But the hulking Predator belies the increasingly intense development of miniature and slightly larger tactical drones in dozens of countries. Tactical UAVs include the RQ-7 Shadow, an 11-foot long US military drone with a 14-foot wingspan used widely for surveillance in Iraq. Even smaller minis, like the Raven – are small enough to be thrown aloft by an individual soldier and can then fly for more than an hour surveying the battlefield day or night.
But what if such technology were harnessed for other purposes? Drone use is, too, an ethical minefield.
“Our dependence on the Predator, particularly as a tool for targeted assassinations, raises a whole set of legal and ethical issues that many people are concerned about coming back to haunt us,” says Dennis Gormley, a senior lecturer on international security and intelligence studies at the University of Pittsburgh.
“There's a growing realization that UAVs are spreading globally, and that certain state and non-state actors might want to use them against us,” he adds. “That's probably inevitable – and the example in this FBI sting operation is just one small example of that.”
The FBI alleges that Rezwan Ferdaus, the Al Qaeda sympathizer, planned to buy, for $3,000, a 68-inch long, 1/10th-scale McDonnell Douglas F-4 Phantom II. The plane, he allegedly told informants, could carry 10 to 12 pounds of plastic explosives at up to 160 miles per hour. It could come equipped with a GPS system to automatically guide the plane, he allegedly said. He also planned to buy two F-86s, one of which he already possessed at the time of his arrest, which have similar capabilities.
His plan, which included detailed diagrams, was to crash the F-4 into the Capitol dome and the two F-86s into the Pentagon to make a statement and kill as many as possible, an FBI affidavit states.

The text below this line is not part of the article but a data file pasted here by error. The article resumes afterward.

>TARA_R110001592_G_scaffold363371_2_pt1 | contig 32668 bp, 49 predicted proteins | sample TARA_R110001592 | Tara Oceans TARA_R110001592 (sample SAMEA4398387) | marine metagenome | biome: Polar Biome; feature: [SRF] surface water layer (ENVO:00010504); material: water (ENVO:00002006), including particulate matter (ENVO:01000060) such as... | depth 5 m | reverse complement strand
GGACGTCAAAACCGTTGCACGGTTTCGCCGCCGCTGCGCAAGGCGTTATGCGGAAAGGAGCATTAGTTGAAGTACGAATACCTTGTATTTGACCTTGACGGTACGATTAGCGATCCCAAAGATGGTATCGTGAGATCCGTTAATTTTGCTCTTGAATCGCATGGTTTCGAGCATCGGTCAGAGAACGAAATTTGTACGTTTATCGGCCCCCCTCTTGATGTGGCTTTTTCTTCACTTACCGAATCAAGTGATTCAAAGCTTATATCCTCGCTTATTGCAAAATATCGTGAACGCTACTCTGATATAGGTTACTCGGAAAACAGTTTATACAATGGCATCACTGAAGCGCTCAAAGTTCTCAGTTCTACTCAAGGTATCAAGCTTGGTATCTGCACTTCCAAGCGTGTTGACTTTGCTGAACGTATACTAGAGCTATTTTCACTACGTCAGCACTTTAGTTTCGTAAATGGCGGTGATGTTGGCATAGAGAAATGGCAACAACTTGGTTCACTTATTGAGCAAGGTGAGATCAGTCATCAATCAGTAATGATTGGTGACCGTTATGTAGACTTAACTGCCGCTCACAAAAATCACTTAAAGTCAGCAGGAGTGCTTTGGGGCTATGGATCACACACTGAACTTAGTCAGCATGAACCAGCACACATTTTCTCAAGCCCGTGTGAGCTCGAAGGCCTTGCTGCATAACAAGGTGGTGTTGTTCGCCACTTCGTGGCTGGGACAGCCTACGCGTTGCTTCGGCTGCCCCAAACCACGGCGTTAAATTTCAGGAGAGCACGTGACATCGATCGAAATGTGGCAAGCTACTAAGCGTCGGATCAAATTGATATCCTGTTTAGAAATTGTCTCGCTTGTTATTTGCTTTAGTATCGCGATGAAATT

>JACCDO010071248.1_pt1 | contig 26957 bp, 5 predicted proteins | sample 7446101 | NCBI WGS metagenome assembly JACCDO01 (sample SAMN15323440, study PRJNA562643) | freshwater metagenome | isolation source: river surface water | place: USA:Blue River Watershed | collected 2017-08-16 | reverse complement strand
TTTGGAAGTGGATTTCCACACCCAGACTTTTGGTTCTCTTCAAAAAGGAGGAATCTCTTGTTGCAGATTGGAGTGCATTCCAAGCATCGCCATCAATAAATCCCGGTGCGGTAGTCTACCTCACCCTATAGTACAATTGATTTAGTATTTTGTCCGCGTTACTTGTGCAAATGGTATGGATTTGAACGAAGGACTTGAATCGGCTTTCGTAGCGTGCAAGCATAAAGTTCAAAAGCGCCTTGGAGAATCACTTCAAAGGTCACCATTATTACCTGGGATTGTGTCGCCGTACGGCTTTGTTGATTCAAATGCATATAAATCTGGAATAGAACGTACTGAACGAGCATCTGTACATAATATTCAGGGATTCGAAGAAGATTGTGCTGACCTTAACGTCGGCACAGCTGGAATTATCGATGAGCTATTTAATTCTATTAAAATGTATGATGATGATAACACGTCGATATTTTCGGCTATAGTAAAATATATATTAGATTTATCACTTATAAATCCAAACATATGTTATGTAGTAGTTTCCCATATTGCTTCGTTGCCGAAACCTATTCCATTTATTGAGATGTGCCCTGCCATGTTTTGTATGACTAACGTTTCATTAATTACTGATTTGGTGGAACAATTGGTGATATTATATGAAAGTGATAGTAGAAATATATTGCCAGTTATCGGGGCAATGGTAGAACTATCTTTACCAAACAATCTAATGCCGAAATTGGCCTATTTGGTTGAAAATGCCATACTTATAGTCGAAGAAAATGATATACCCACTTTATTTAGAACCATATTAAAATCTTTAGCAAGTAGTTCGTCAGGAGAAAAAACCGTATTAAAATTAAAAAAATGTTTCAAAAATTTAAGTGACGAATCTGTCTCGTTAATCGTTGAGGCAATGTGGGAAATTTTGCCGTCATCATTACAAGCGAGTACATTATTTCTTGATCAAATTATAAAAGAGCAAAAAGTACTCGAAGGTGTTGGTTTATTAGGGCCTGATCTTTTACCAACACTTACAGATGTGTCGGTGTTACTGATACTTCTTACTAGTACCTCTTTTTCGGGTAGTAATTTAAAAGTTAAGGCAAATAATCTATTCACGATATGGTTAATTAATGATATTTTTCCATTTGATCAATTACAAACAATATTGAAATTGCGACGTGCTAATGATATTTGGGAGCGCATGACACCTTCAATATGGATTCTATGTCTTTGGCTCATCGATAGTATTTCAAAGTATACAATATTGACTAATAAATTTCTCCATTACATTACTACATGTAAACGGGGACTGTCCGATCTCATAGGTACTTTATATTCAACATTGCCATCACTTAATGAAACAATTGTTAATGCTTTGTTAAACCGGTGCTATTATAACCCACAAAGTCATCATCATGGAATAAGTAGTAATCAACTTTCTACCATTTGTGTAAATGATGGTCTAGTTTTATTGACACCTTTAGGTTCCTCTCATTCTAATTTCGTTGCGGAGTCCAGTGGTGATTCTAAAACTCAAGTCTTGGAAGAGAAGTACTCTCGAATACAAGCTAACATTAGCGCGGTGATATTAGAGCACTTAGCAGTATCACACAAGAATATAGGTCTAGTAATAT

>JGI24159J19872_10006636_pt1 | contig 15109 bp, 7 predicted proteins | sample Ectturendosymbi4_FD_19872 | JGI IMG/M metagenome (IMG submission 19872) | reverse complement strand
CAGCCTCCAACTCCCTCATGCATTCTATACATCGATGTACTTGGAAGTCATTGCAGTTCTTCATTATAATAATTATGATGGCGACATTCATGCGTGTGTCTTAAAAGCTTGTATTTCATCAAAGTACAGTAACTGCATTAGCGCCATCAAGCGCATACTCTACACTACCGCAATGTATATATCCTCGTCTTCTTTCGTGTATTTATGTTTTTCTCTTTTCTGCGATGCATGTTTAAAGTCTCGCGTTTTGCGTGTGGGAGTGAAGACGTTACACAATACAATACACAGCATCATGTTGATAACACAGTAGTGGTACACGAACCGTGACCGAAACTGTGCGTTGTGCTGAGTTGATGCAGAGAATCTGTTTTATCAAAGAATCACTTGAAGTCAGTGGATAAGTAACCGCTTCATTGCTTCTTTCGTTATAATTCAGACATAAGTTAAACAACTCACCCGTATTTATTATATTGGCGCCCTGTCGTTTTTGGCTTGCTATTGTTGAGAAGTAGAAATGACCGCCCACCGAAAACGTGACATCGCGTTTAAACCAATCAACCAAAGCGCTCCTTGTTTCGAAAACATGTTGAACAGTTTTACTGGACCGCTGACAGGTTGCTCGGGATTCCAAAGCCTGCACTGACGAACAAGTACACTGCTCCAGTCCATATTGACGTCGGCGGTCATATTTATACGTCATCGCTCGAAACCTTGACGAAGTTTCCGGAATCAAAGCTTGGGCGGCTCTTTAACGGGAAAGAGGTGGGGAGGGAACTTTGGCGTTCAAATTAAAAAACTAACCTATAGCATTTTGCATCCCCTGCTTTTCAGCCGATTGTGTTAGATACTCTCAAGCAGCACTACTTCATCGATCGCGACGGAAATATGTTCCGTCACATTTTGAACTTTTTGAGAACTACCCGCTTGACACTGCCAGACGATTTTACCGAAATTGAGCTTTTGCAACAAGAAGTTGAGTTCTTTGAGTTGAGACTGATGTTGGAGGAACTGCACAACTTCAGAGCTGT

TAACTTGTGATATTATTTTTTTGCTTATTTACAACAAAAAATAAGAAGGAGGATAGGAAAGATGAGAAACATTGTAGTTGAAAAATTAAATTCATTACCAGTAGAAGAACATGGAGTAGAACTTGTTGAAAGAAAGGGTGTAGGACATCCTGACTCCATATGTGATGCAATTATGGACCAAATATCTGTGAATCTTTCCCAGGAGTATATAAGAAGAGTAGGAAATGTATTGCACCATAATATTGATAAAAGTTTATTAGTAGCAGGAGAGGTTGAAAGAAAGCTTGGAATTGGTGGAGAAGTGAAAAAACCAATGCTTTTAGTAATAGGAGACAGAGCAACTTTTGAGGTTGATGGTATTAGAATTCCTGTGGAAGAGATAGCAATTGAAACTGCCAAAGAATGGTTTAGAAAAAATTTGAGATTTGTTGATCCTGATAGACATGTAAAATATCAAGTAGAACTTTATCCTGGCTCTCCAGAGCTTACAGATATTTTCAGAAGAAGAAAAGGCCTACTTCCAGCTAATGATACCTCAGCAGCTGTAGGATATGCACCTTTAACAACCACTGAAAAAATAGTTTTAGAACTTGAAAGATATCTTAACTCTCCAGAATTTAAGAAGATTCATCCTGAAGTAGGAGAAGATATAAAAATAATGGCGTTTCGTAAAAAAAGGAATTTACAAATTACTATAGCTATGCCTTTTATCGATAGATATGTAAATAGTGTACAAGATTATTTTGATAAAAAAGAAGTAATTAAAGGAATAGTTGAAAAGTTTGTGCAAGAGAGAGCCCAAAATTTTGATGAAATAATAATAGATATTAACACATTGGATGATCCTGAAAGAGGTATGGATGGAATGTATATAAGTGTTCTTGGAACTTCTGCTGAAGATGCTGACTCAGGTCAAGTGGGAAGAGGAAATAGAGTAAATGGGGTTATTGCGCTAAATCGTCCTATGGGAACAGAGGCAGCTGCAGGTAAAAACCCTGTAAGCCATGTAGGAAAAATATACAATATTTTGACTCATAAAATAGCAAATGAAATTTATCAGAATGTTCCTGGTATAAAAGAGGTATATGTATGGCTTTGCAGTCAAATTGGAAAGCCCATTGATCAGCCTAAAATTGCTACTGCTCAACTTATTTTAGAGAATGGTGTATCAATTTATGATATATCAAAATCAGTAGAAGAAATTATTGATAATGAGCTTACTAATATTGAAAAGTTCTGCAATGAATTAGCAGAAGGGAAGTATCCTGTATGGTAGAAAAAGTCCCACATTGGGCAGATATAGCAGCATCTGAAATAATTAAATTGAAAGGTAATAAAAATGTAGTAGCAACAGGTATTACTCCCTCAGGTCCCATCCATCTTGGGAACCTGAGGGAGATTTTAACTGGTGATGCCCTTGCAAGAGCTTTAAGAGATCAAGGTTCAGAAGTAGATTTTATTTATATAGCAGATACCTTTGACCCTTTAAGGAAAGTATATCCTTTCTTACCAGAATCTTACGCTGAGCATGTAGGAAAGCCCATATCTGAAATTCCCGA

Of course, it’s not clear how much damage the relatively small payloads – a total of 15 pounds of plastic explosive divided among the three model planes – that Ferdaus had in mind might have done. But model-scale UAVs not much larger than those Ferdaus is said to have plotted to use could be used to disperse toxins or chemicals and have been recognized for nearly a decade as a growing threat.
Mr. Villasenor, the Brookings fellow, emphasizes, however, that in the near future terrorists will have more access to smaller, less expensive and more plentiful drones.
“To date, a lot of the drone strikes have been by Predators, which are almost the size of small business jets. But this newer generation of drones can fit in trunk of a car or backpack. Weaponization is moving down the size scale.”
“At this point, these small UAVs are a very limited terrorist threat,” agrees Mr. Finnegan. “It's not going to be easy for them to get a large enough system to do serious damage. But that’s going to change as the technology progresses and number in inventory increases – and particularly as the market for commercial UAVs opens up. We’ll see a proliferation in numbers and the cost coming down. Then you'll have the whole issue of control. Then there’s no longer government control, it’s private industry and individuals.”
Tiny surveillance and weaponized drones can be a huge advantage to military forces, because they’re so difficult to detect or stop. But for that reason “it ought to be sobering since this same technology could be used against us,” Villasenor says.
“We have to recognize that the US's quasi-monopoly on drones is coming to an end,” he says. “We have to think about what that means in terms of how drones impact armed conflict and security in the future. Unfortunately, this arrest in Boston is just the first in what is likely to be multiple news items over the coming years.”